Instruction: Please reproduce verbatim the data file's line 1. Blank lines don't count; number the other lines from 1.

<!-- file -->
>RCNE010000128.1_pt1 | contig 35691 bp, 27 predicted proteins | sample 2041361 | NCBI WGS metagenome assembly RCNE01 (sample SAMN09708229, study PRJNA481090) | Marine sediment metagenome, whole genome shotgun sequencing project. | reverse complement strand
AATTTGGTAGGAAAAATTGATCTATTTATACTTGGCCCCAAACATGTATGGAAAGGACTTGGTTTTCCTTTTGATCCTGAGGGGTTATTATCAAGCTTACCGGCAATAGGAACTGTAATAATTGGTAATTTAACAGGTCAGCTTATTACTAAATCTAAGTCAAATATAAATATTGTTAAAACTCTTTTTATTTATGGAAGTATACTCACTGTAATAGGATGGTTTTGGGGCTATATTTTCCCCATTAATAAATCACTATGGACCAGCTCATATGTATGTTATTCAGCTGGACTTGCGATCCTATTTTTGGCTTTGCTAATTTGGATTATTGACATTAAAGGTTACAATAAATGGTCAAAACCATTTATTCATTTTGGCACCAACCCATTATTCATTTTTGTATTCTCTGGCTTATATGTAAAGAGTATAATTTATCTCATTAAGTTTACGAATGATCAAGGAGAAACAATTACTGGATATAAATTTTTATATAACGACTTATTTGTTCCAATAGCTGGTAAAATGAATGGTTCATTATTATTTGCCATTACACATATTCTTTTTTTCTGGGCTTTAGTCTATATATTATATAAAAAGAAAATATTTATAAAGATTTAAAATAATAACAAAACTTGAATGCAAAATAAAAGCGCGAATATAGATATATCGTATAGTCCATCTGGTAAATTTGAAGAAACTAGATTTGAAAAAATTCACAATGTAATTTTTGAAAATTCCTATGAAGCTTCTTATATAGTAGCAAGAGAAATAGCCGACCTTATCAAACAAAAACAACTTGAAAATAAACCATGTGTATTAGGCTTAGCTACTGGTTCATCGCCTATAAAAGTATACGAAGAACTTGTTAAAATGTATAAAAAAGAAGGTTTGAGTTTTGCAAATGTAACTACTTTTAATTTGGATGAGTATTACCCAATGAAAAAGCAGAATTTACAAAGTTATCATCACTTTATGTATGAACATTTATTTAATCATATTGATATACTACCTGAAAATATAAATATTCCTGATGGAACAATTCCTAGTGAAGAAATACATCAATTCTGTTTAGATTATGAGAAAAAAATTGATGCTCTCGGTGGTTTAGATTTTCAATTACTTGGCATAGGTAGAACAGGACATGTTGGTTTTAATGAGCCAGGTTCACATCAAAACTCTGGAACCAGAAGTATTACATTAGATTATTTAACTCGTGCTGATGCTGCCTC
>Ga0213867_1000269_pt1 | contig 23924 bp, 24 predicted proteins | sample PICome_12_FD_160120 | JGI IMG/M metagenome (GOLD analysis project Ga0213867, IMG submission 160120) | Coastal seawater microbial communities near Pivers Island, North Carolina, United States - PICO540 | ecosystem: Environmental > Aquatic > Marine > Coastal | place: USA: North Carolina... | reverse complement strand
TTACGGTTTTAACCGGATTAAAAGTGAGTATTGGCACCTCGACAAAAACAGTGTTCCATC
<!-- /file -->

>RCNE010000128.1_pt1 | contig 35691 bp, 27 predicted proteins | sample 2041361 | NCBI WGS metagenome assembly RCNE01 (sample SAMN09708229, study PRJNA481090) | Marine sediment metagenome, whole genome shotgun sequencing project. | reverse complement strand